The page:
One sees Sachin sit on a chair while the carpenter sits on the floor as they talk and have tea. Why could both not be shown sitting on a chair and talking?

Apart from skill, personhood carries value too. Why hold anyone down whether skilled or not?

A patronising attitude carries an arrogance of superiority  which shifts attention to the symbolic generosity of a patron from the worth of the patronised and re-enforces the very inequality which it pretends to redress.

And if an ascribed status will continue despite achievement, as the advertisement suggests, what merit will inculcation of skill attain?

The advertisement presents status as an entrenched power and fails to present skill as being versatile.

Skill is meant to be assertive and itinerant unlike status which is inhibitive and immobile. The advertisement focusses on the status of the carpenter not his skill.

Skill is dynamic unlike status which is sterile and moribund. Yet it is precisely that which the last shot of the advertisement displays.

Skill has to be achieved but any effort in this direction will be futile unless there is a corresponding correction in attitude.

It is the right attitude (Tendulkar making the other sit on the chair) alone which can facilitate social mobility (symbolised in the carpenter also so sitting) to improve our cultural capital (recognition of the innate worth of a human being aside from skill trumping status) and unravel the social stratification which the advertisement puts on display.

 

Rohith & Kanhaiya-Of Dalits & Students

Discipline becomes a “Dalit” issue and Sedition becomes a case of “stifling students”.

Rohit was not suspended for being a Dalit but because of his protesting the hanging of Yakub Memon who was convicted for the 1993 Bombay bombings. And Kanhaiya was arrested for subversive speech which enjoys no constitutional protection and students are not exempted out of the requirement. Yet we are fed constantly with cries of injustice to “dalits” and “students“.

Does identity (being a Dalit) immunise conduct and is location (JNU campus) the sole reason for a privileged position?

It is indeed strange that while protesting social inequality a privileged position is being created in the enforced exemption from norms which are otherwise of general application.

And the cognitive dissonance – conflict arising from holding of contradictory beliefs – is replaced by doublethink – the simultaneous holding of contradictory beliefs entailing as Orwell said the repudiation of morality while laying claim to it!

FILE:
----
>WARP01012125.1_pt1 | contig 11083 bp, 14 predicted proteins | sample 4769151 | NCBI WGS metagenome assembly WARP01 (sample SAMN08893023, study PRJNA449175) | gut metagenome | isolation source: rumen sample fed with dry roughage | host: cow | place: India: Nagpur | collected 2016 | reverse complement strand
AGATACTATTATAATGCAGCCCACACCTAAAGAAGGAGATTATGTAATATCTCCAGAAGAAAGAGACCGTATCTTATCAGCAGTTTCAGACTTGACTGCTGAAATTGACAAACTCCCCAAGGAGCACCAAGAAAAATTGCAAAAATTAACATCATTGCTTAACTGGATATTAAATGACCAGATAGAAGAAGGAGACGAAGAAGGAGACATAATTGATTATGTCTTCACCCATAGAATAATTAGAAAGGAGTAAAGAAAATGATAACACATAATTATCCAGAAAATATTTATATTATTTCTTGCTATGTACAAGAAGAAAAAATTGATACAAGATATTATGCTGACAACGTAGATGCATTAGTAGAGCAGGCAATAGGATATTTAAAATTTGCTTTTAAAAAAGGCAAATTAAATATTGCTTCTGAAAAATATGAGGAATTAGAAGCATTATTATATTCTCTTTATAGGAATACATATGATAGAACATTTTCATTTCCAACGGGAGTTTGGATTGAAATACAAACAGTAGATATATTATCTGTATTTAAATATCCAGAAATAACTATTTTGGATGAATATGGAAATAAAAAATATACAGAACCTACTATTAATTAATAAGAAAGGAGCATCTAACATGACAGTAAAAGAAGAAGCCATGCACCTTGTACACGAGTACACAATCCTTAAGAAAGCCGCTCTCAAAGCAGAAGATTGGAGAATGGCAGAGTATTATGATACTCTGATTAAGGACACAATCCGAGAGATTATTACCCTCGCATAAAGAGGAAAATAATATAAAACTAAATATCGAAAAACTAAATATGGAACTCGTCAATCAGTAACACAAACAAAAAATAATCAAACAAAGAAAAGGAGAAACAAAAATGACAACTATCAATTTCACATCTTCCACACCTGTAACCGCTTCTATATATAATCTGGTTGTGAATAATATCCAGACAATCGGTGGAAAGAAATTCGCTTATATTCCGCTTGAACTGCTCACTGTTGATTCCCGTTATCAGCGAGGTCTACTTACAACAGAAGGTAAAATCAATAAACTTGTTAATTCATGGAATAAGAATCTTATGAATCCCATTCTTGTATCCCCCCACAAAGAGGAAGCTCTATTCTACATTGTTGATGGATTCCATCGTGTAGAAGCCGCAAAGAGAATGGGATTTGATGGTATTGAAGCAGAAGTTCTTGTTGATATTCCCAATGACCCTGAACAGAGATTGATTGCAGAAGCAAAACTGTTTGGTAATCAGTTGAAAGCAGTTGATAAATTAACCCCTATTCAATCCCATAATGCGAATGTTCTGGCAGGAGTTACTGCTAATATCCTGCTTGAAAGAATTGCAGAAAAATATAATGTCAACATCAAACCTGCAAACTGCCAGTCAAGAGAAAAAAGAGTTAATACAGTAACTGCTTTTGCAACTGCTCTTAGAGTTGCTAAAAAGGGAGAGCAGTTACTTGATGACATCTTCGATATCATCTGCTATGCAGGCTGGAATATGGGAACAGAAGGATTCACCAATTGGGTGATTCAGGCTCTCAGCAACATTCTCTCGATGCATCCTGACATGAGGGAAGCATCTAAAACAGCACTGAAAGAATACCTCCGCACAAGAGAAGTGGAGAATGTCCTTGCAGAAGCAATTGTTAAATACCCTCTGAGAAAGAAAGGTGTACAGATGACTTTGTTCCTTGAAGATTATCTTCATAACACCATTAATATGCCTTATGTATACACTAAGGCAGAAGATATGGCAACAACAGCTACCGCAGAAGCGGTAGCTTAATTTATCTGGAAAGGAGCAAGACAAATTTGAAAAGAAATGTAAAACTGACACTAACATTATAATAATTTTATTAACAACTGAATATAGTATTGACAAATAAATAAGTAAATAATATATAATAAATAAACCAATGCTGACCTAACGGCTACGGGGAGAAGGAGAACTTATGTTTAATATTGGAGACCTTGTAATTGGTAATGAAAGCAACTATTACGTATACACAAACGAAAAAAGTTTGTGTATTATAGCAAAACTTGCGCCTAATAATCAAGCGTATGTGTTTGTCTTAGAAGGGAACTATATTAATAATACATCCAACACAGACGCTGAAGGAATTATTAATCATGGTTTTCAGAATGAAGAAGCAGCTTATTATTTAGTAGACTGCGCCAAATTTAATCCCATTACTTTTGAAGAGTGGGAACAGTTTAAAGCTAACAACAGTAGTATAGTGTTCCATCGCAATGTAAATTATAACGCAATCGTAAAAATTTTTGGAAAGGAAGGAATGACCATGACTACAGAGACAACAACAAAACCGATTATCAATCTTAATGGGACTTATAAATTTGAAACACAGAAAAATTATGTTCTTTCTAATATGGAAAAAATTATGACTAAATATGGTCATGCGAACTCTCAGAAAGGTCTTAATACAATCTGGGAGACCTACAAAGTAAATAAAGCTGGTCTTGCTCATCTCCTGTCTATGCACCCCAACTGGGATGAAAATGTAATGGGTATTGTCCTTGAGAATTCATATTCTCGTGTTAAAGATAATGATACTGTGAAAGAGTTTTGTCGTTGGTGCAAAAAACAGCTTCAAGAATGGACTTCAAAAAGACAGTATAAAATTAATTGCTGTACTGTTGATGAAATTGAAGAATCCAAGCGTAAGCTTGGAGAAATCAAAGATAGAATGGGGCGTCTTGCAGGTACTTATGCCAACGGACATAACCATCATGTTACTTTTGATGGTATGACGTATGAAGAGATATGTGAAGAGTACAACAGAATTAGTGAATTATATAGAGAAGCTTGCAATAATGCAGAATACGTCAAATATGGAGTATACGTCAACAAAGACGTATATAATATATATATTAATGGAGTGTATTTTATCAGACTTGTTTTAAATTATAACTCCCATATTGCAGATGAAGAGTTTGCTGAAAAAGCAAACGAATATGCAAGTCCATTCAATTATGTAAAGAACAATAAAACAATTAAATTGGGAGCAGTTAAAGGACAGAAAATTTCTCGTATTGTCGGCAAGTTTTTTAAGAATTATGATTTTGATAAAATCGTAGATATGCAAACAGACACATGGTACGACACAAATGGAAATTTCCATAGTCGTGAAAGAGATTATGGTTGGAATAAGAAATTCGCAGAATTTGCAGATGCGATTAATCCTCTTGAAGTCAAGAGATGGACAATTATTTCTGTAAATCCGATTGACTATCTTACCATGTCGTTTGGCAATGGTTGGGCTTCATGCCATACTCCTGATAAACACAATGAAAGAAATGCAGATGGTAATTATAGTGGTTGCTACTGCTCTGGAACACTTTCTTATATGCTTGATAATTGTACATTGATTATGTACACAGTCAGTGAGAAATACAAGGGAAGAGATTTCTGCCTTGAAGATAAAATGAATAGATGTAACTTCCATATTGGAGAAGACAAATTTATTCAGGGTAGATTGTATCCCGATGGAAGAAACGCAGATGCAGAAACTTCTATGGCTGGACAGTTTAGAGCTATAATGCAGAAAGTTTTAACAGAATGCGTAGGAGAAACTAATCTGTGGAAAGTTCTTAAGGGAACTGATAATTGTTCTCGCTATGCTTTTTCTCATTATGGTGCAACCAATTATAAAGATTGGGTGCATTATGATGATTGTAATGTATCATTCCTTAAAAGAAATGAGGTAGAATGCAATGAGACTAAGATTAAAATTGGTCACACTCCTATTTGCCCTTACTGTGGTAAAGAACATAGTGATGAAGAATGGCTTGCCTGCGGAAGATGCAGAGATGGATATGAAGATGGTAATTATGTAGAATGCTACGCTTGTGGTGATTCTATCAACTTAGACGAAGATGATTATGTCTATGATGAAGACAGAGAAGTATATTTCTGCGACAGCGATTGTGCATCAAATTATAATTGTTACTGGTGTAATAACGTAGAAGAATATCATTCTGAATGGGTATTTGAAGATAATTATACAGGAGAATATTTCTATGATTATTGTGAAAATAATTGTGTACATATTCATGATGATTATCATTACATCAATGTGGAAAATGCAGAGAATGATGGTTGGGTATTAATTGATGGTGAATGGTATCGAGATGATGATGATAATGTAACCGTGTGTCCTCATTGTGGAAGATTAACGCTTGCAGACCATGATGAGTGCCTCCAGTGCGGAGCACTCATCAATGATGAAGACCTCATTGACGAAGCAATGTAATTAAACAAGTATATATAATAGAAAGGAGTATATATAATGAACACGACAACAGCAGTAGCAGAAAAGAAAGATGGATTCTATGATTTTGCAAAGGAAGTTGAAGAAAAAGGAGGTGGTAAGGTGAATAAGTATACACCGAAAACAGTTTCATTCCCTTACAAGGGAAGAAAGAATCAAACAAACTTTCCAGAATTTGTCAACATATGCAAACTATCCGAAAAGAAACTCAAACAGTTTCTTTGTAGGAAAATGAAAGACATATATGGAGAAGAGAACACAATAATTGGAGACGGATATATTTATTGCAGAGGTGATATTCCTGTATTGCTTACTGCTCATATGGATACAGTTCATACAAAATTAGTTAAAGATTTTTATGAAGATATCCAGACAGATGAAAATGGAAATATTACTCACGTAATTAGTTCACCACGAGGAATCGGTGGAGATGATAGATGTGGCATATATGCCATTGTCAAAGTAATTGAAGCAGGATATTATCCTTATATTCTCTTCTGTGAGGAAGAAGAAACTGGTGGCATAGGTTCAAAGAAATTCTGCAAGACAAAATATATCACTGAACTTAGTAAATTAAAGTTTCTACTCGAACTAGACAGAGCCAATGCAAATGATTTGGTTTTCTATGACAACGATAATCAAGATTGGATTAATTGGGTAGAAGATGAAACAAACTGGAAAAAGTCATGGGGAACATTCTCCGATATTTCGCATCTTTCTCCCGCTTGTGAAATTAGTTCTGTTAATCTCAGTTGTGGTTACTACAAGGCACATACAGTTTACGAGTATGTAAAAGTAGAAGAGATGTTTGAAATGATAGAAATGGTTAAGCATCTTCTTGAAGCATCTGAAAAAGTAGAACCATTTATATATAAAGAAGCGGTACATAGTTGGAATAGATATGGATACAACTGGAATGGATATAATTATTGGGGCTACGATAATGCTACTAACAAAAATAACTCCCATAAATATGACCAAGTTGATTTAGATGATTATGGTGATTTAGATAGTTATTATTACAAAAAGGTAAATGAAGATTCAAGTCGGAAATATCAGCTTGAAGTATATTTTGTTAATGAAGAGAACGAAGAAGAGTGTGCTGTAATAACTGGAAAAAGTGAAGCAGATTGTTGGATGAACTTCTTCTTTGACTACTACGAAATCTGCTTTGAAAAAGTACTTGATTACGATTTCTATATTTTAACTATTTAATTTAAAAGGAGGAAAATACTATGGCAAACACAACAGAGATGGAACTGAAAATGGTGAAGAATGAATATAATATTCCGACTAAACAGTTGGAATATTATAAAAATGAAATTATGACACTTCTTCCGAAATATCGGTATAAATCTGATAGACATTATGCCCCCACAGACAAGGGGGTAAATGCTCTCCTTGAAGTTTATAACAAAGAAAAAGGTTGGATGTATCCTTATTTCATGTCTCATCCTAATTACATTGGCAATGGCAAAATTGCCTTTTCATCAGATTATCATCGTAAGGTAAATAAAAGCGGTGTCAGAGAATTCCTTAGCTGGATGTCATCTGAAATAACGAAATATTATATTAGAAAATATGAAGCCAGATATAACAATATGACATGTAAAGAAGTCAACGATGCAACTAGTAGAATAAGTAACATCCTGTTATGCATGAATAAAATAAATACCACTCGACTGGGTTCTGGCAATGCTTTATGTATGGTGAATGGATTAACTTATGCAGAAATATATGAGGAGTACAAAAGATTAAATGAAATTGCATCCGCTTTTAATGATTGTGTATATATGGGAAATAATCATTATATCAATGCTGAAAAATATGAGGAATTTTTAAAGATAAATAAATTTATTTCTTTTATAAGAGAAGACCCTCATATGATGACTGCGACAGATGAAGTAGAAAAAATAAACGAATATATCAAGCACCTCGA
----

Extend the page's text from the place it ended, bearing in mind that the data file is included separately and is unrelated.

Thus the very law and system disparaged in speeches and protests is invoked both by Rohith’s kin and Kanhaiya to seek protection from action and redressal of perceived grievances. Is this not hypocrisy parading as virtue which actually robs the protagonists of the moral high ground they seek to occupy?

In any event the question is not who Rohith was but what he did and the mere fact that Kanhaiya spoke in University campus will not make a subversive speech less so.

The defence of both Rohith and Kanhaiya entails deriving moralistic conclusions from evaluative premises which is nothing but a moralistic fallacy. Two illustrations will explain such a flawed approach: Dalits have been treated badly THEREFORE punishing Rohith, a Dalit, is wrong. And students need a free environment there all restraint on them is bad. Considering the opposition of this group to fanaticism such bullheaded opposition to reason is indeed unseemly and inappropriate.

And what will then happen to civic nationalism? Considering the vociferous opposition of the group to any ethnic basis of nationalism – because of the perceived threat of cultural assimilation – even civic nationalism – which deals with shared rights and deference to similar political procedures- would be endangered by such an approach  for rights will be claimed for some which are denied to others and exoneration from procedures, applicable to all, yet sought for a class. There will be no commonality of goals nor cooperative effort. With utter want of mutuality and enclaves of exclusiveness will there not be greater fragmentation of society and alienation of its members with no chance of inclusiveness or adaptability which is being invoked in the defence of both Rohith and Kanhaiya?

There is something fundamentally wrong with what is happening. Such an attitude must not be allowed to prevail. Denying both moral and civic virtues we will then move away from integration to disintegration. And this is injustice to all – not just Dalits and Students!